John Ortberg writes in his 2012 book "Who is this Man?" (that we have used for our Lenten sermon series this year) that there were three main ways Jews of that day responded to this regime. The Zealots wanted to revolt – to use violence to overthrow the Romans. They were freedom fighters, whose intentions were not felonious; they had God’s purposes at heart. One of the disciples was Simon the Zealot. 
The Essenes wanted to withdraw. We know them from the Dead Sea Scrolls, they were a desert-based community who devoted themselves to a life of purity, which meant taking ritual baths many times a day. They are not mentioned explicitly in the gospels but it may well be that the man carrying a jug of water to the upper room was an Essene; anyone else in Jerusalem would have used a woman to draw water but the Essenes were a male-only group. 
The Sadducees wanted to assimilate. They were pragmatic. The best way to maintain their influence was to collaborate with those who held the power. So they cooperated with the collecting of taxes for Caesar. Most of them were aristocrats, men with high social, political and religious status, like the priests in the Temple at Jerusalem. 

Three options: Revolt Withdraw Assimilate. Ortberg notes how Jesus got into strife with each of these groups. He healed a Roman soldier’s servant and praised his pagan master’s faith. Jesus didn’t serve Caesar but neither did he hate him. That didn’t go down well with the Zealots. But they were not the only group he offended. When he seemed to ignore the Jewish purity regulations, by touching lepers, eating with prostitutes and associating with Gentiles, he not only enraged the Pharisees but challenged the Essene way of life. And he also refused to join in with the elite Sadducees, who leveraged power by collaborating with the Roman forces of occupation. So what did Jesus think of political power? The answer to that question helps explain why after a glorious welcome he ends up dead by the end of the week. In Luke 20, just after Luke’s description of the triumphal entry, we read of a question about political power and hear the astute response Jesus gave:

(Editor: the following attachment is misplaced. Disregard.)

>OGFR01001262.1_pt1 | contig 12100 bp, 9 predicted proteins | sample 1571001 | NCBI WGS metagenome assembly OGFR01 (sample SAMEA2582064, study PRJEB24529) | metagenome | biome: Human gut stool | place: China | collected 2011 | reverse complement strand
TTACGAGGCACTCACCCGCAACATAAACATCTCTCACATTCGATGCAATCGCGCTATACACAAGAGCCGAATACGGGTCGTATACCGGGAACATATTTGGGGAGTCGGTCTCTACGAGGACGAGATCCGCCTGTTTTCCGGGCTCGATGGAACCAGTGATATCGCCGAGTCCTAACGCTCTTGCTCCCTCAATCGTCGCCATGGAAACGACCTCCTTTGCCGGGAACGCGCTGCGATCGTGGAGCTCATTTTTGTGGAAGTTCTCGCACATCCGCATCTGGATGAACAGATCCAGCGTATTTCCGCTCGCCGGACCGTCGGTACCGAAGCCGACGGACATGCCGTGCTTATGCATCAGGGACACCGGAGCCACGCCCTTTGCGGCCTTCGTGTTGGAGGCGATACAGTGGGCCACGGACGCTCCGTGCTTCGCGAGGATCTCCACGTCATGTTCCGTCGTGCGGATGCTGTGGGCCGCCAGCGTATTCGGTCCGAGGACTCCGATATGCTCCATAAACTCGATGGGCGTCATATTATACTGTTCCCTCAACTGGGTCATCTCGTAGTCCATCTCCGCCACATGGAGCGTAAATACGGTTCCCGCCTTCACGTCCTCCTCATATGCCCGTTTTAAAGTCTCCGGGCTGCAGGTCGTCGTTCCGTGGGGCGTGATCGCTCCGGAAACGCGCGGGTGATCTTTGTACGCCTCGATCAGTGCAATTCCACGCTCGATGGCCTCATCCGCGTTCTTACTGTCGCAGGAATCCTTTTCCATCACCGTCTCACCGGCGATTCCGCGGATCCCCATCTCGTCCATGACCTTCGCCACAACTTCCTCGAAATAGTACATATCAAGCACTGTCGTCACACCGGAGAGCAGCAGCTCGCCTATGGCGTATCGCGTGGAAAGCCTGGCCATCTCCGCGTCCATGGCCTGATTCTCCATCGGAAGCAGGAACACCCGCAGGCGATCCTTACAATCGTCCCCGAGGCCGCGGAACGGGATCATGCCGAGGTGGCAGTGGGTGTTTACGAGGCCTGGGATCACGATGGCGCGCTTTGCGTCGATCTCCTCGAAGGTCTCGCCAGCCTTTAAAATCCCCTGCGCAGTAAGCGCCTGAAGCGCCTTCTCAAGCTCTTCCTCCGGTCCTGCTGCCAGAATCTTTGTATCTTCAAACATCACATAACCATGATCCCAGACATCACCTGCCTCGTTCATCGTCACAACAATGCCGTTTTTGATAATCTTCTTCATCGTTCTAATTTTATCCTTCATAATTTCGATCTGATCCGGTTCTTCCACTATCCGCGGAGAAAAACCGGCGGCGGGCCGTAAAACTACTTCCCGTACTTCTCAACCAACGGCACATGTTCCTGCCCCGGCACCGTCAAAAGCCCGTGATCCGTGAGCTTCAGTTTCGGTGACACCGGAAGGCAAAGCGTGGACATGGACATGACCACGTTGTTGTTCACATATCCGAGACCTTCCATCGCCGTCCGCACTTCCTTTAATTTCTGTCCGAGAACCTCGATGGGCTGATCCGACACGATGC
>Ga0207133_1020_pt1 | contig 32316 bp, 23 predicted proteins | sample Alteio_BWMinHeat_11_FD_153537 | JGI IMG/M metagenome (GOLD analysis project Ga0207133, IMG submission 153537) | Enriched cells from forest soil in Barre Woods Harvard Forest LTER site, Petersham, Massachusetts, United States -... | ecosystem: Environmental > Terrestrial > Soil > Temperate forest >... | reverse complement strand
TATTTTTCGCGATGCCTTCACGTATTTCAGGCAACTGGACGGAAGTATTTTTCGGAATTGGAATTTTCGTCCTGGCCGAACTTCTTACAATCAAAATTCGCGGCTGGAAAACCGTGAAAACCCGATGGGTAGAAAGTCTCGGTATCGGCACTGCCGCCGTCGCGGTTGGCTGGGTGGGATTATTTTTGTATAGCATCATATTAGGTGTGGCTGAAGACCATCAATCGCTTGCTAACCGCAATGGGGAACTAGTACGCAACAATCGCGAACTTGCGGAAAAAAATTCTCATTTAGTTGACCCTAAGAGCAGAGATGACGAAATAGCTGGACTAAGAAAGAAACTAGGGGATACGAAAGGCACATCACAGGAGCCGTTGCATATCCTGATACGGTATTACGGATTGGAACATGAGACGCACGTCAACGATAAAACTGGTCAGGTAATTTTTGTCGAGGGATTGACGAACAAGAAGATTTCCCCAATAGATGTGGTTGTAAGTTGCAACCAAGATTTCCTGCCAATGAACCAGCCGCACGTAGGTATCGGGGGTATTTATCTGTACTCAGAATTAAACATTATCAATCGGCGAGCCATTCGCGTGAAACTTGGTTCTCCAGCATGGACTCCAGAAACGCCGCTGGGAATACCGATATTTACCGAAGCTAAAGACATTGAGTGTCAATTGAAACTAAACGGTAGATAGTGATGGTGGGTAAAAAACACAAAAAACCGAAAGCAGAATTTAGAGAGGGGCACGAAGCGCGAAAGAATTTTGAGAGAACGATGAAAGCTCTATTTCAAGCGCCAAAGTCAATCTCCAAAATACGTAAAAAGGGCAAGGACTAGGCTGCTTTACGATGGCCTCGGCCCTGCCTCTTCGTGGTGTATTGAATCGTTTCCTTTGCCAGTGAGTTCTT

“Then give back to Caesar the things that are Caesar’s, and to God the things that are God’s.” Luke 20:20- 26)

John Ortberg says that second phrase was to change the world. There are things that are not Caesar’s. This carpenter from Galilee, we have learned this term,  changed the world’s thinking - about women and children and slaves and learning and dignity and humility. In chapter 8 of Ortberg's book, see see how Jesus changed people's thinking about politics and religion, which in ancient world were closely intertwined,. Jesus says Caesar is not the top of the heap. Caesar is not the one who decides the value of human being. Caesar is not the one to whom ultimate allegiance belongs. In Jesus’ economy, Caesar is not Lord. Religion and politics were no longer intertwined. 

This was a major breakthrough in human thought. It's called "limited government" or the "separation of church and state".  Ortberg quotes historian Robert Wilken: 
 “This was different understanding of religion, a loosening of the ties that bound religion to the social and political world."
And another (second century) writer who wrote this of Christians: 
"They dwell in their own country, but only as sojourners… Every foreign country is a fatherland to them, and every fatherland is a foreign country."